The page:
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Concept: Carbon capture and storage (CCS) and utilisation (CCU)

Carbon capture and storage (CCS) and utilisation (CCU) present themselves as crucial solutions in the emission reduction strategies for hard-to-abate industries that have few other decarbonization options, such as chemical, cement, and steel production. It can also be used in the production of hydrogen.

CCS technologies prevent fossil-based CO₂ from entering the atmosphere by capturing it at the source and storing it safely underground so that it does not contribute to climate change. It involves three steps: during capture, the CO₂ is separated from other gases produced at large industrial facilities, such as steel mills, cement plants, petrochemical facilities, coal, and gas power plants; post-capture, the CO₂ is compressed for transportation, then dehydrated and sent towards the storage site generally through pipelines or ship; for safe and durable storage, the CO₂ is injected deep underground into rock formations (saline aquifers) and depleted oil and gas fields. In the case of CCU, the captured CO₂ is reused into useful products where it can be stored durably, such as cement, ceramics, or aggregates.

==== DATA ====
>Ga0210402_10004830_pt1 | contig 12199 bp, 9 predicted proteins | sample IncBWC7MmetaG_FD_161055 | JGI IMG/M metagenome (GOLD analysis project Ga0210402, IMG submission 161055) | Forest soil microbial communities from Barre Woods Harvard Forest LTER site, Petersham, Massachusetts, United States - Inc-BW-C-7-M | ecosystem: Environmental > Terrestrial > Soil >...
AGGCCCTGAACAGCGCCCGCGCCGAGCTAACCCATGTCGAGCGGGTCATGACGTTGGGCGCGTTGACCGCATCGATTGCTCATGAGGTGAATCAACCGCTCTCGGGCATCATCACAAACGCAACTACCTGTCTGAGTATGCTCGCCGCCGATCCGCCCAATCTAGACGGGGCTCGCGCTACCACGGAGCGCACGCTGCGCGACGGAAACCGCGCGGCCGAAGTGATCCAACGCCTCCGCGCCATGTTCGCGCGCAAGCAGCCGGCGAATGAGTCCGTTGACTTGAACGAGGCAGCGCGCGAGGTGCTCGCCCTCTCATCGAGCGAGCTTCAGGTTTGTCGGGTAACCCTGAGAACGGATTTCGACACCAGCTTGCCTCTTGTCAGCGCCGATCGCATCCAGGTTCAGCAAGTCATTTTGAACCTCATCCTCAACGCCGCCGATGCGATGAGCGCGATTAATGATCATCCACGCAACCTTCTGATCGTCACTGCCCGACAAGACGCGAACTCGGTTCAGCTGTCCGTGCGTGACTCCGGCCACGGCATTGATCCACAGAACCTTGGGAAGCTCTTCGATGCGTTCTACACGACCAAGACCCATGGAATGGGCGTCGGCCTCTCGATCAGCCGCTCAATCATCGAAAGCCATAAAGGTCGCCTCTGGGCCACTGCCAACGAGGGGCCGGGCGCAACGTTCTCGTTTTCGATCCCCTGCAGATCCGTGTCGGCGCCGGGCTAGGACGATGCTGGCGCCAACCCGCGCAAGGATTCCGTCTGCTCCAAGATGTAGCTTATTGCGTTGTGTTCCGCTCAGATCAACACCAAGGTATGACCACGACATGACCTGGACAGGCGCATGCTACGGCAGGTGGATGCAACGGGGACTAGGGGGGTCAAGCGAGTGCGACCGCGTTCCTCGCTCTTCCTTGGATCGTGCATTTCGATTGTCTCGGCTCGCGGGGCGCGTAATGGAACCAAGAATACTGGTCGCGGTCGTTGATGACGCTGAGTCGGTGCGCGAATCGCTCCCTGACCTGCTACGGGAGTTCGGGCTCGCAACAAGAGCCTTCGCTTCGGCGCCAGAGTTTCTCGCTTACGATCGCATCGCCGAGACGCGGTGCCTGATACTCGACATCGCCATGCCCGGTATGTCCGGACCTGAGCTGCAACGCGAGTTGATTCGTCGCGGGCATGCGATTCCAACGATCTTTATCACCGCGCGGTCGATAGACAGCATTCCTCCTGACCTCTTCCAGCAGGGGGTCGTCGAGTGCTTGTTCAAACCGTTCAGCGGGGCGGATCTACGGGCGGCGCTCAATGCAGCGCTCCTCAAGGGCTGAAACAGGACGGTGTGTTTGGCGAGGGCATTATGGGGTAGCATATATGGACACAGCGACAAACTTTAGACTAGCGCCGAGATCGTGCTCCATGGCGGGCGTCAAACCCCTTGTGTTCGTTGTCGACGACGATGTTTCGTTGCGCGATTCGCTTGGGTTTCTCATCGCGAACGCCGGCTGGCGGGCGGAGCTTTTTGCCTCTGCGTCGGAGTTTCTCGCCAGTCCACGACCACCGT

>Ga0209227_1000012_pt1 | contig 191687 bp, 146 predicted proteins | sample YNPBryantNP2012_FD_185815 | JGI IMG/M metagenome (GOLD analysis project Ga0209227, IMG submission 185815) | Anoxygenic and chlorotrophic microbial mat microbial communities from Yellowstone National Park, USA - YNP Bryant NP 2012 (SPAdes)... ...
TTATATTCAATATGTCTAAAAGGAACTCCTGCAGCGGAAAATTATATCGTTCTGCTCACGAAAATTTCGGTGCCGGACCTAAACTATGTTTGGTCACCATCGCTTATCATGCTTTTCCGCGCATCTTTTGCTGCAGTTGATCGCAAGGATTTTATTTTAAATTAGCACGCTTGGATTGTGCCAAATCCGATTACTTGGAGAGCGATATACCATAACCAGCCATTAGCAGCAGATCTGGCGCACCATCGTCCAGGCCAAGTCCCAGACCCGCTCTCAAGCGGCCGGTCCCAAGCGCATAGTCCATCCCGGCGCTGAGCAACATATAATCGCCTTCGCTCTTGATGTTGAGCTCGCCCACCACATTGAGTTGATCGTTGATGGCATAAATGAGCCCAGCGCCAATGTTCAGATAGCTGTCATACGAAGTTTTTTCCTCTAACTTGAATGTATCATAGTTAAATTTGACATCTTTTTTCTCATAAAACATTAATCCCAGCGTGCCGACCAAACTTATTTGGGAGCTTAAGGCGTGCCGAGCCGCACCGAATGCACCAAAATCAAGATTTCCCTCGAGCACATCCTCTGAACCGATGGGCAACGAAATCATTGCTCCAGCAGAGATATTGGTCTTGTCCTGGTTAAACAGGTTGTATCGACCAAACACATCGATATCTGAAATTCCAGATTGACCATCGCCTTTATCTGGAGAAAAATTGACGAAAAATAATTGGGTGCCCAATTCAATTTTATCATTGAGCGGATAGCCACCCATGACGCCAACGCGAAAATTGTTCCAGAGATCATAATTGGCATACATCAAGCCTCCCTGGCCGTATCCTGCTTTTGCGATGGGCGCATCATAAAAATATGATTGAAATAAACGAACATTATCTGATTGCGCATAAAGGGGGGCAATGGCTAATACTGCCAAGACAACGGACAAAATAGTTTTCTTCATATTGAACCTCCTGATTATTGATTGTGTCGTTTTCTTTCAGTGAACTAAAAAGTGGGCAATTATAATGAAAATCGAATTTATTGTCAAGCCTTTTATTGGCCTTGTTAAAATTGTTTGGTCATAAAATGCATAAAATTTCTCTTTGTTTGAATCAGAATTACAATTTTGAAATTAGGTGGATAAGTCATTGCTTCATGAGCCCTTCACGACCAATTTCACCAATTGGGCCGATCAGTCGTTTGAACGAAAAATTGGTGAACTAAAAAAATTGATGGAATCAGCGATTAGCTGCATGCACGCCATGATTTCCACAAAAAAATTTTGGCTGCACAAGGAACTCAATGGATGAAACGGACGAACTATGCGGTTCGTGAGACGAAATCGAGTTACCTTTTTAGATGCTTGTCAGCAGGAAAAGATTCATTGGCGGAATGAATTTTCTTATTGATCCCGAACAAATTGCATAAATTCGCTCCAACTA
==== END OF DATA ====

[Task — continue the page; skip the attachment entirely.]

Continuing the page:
In its 2020 Energy Technology Perspectives report, the International Energy Agency (IEA) acknowledges CCUS as one the four pillars of the global energy transition, alongside electrification coupled with renewables uptake, bioenergy, and hydrogen, due to its role in reducing emissions from large power stations and industrial plants. Despite recognition of their unique role in decarbonization, the deployment of these technologies has been slow, with less than 0.5% of annual global investment in clean technologies being allocated to CCUS, and therefore with limited impact on global CO₂ emissions.

For CCS and CCU to reach their full decarbonization potential, challenges related to policy and regulatory support, social acceptance, and costs of the technologies will need to be overcome. With cities typically being large industrial centers, as well as centers for innovation, they are great candidates for integrating CCS and CCU in their decarbonization strategies.

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Air qualityClimate resilienceLocal resourceNature based solutionsCarbon captureEnergyTechnologyTransport and mobility
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